Take a look at the beta version of dw.com. We're not done yet! Your opinion can help us make it better.
Armin Laschet, just elected to chair Angela Merkel's CDU party, seems little preferred by Germans as a candidate to succeed her as chancellor in September. One pollster puts him on 12% with Bavaria's Markus Söder on 43%.
Armin Laschet (R) may be the new CDU head, but polls show more public support for Bavaria's Markus Söder (L)
Only a minority of Germans back Armin Laschet as the conservative candidate to succeed Angela Merkel in elections later this year, according to a new poll published on Sunday.
Despite taking the reins of the CDU, only 12.1% of Germans think he should become the conservative candidate, according to a survey by pollster Civey.
The poll, which was carried out for the Munich-based Focus magazine, showed that 43% of Germans would prefer Markus Söder, Bavaria's premier who also chairs the southern state's Christian Social Union (CSU) party.
Söder himself has not yet declared whether he will run for Germany's top office, but he and Merkel staged a widely photographed Bavarian boat outing last July. The trip was viewed by analysts as a nod to Söder as a potential successor.
Third-placed on 8.7% in the Civey poll was Health Minister Jens Spahn, a Laschet ally who did not run for the CDU chair.
Removed from that three-way CDU race were foreign policy centrist Norbert Röttgen and financier Friedrich Merz, a former CDU/CSU parliamentary group leader.
Ahead of the CDU's vote to pick a new leader, a survey done for public broadcaster ZDF and published Friday had put Merz and Röttgen both on chancellor suitability ratings of 29% and Laschet on 28%.
Instead, 54% favored Söder and 45% Scholz as suitable chancellor candidates for September among the 1,262 respondents sampled by the Mannheim polling agency Wahlen.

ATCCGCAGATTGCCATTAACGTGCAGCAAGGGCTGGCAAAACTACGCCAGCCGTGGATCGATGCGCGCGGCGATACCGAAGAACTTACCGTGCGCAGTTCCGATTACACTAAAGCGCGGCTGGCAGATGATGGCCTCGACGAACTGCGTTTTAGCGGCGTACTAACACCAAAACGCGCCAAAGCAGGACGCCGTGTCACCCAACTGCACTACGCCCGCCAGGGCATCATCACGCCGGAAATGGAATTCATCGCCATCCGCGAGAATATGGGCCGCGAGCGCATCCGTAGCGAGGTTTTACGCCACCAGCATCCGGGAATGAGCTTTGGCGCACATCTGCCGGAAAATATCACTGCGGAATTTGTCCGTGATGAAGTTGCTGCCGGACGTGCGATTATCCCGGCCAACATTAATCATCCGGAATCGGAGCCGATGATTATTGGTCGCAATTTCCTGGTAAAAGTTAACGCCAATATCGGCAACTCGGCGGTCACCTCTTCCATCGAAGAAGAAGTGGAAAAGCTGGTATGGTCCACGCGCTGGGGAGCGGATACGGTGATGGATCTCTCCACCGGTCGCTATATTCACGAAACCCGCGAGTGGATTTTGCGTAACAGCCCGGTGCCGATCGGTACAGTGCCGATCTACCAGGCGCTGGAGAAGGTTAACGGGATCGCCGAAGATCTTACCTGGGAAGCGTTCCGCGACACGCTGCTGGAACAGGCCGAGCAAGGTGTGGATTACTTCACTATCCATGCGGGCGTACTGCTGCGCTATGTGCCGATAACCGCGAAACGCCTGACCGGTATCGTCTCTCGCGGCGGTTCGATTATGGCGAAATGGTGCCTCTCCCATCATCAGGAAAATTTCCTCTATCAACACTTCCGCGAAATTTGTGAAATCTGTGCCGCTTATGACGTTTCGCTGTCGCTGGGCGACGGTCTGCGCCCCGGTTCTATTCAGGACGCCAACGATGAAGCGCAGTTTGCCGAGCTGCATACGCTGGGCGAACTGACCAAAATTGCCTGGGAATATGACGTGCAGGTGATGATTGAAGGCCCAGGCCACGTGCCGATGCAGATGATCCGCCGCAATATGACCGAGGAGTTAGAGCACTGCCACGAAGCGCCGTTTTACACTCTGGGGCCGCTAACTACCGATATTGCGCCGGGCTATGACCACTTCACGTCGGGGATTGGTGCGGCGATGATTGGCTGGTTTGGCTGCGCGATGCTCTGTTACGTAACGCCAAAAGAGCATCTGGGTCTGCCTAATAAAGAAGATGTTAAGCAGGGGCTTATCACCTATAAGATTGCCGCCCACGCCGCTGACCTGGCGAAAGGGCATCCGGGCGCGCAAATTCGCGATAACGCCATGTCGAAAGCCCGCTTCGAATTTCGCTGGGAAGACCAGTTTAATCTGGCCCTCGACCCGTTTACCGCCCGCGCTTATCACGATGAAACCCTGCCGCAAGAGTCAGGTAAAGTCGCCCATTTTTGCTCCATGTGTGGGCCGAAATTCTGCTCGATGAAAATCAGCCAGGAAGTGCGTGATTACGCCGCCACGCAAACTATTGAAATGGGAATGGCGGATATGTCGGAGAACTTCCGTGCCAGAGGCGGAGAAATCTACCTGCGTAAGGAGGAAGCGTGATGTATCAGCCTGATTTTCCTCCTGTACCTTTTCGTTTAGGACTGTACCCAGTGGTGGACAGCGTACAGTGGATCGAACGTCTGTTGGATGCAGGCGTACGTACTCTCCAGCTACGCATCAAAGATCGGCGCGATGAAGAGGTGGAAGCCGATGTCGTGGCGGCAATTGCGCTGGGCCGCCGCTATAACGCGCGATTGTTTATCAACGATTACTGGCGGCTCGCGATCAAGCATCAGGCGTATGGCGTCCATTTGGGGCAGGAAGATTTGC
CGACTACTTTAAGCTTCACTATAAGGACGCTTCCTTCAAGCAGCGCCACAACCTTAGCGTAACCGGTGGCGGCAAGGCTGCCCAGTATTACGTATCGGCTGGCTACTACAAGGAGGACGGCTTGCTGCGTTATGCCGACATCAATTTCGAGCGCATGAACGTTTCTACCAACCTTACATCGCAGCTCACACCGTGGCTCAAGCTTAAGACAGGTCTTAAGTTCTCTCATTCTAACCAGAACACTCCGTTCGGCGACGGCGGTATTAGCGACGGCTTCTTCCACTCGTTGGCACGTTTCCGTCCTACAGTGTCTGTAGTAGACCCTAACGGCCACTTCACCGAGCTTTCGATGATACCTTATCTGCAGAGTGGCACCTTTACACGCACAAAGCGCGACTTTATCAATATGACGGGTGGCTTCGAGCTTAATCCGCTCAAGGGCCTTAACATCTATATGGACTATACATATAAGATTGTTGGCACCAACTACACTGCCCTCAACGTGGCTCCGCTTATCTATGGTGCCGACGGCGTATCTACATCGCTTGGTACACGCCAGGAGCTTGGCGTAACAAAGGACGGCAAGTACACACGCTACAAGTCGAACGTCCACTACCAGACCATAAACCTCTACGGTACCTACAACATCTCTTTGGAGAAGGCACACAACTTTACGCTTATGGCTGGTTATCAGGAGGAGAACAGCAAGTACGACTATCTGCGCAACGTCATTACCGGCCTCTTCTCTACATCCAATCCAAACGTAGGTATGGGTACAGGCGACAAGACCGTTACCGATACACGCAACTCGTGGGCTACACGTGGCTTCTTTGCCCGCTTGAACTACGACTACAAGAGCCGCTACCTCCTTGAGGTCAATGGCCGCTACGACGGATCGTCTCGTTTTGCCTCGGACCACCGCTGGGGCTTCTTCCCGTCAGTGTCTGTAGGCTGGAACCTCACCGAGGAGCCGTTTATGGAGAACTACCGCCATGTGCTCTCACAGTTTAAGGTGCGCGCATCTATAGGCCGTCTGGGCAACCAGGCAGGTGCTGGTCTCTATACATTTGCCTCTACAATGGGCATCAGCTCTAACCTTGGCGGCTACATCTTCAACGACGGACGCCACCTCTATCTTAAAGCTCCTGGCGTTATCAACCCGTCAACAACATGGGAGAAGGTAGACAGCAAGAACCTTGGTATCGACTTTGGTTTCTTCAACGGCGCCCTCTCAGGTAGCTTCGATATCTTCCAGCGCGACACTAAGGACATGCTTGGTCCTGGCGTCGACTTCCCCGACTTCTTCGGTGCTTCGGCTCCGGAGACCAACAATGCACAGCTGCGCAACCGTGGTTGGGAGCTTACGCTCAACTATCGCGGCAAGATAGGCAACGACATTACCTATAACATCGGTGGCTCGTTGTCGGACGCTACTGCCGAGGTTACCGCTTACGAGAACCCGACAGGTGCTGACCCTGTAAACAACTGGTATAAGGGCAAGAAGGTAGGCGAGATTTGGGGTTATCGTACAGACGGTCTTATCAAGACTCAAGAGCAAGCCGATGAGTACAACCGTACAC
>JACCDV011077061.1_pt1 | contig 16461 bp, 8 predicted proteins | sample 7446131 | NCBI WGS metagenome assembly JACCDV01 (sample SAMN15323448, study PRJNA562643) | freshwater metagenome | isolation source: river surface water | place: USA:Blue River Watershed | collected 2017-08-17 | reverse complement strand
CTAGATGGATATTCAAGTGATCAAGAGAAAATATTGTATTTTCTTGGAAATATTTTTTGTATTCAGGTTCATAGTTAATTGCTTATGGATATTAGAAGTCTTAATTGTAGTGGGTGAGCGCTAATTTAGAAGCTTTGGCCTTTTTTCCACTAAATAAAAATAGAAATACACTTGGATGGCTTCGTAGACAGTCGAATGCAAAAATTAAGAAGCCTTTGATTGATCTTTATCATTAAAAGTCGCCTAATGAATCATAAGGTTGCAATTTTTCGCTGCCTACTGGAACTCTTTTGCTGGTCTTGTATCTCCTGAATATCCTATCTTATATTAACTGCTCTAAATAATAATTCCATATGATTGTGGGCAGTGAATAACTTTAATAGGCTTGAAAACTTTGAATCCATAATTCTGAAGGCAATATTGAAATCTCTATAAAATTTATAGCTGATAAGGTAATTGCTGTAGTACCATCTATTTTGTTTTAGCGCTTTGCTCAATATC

Ultimately who runs as top conservative against the Social Democrats' (SPD) candidate, Finance Minister Olaf Scholz, and an as yet unnamed Greens candidate, goes back to a 1949 electorate-separation deal between CDU and CSU not to poach each others' conservative votes and to maintain a combined CDU/CSU, or "Union," conservative bloc in parliament.
Only once was it seriously challenged — in 1980 by Bavarian arch-conservative Franz Josef Strauss, whose chancellery-bid defeat, was followed by the rise of the CDU's Helmut Kohl.
Should Söder actually run for chancellor, it would the third bid for the post by the CSU. In 2002, former Bavarian premier Edmund Stoiber ran for the CDU-CSU conservatives but lost against incumbent SPD Chancellor Gerhard Schröder.
The two-term Schröder was subsequently defeated in 2005 by Merkel, who went on to govern for 15 years.
Merkel's CDU/CSU bloc are currently topping the polls, with recent surveys putting support for the conservatives between 35 and 37%. Their governing coalition partners, the SPD, have been polling between 14 to 16%.
Germany's opposition Greens, currently polling between 18 and 20%, plan to decide after Easter who will lead them into that election. The party is expected to tap one of its co-leaders, Annalena Baerbock or Robert Habeck.
Currently on opposition benches at about 8% are the Left party, with the far-right Alternative for Germany (AFD) between 8 and 10%, and the business-friendly Free Democrats (FDP) between 7.5 and 5%.
ipj/rs (dpa, AFP, Reuters)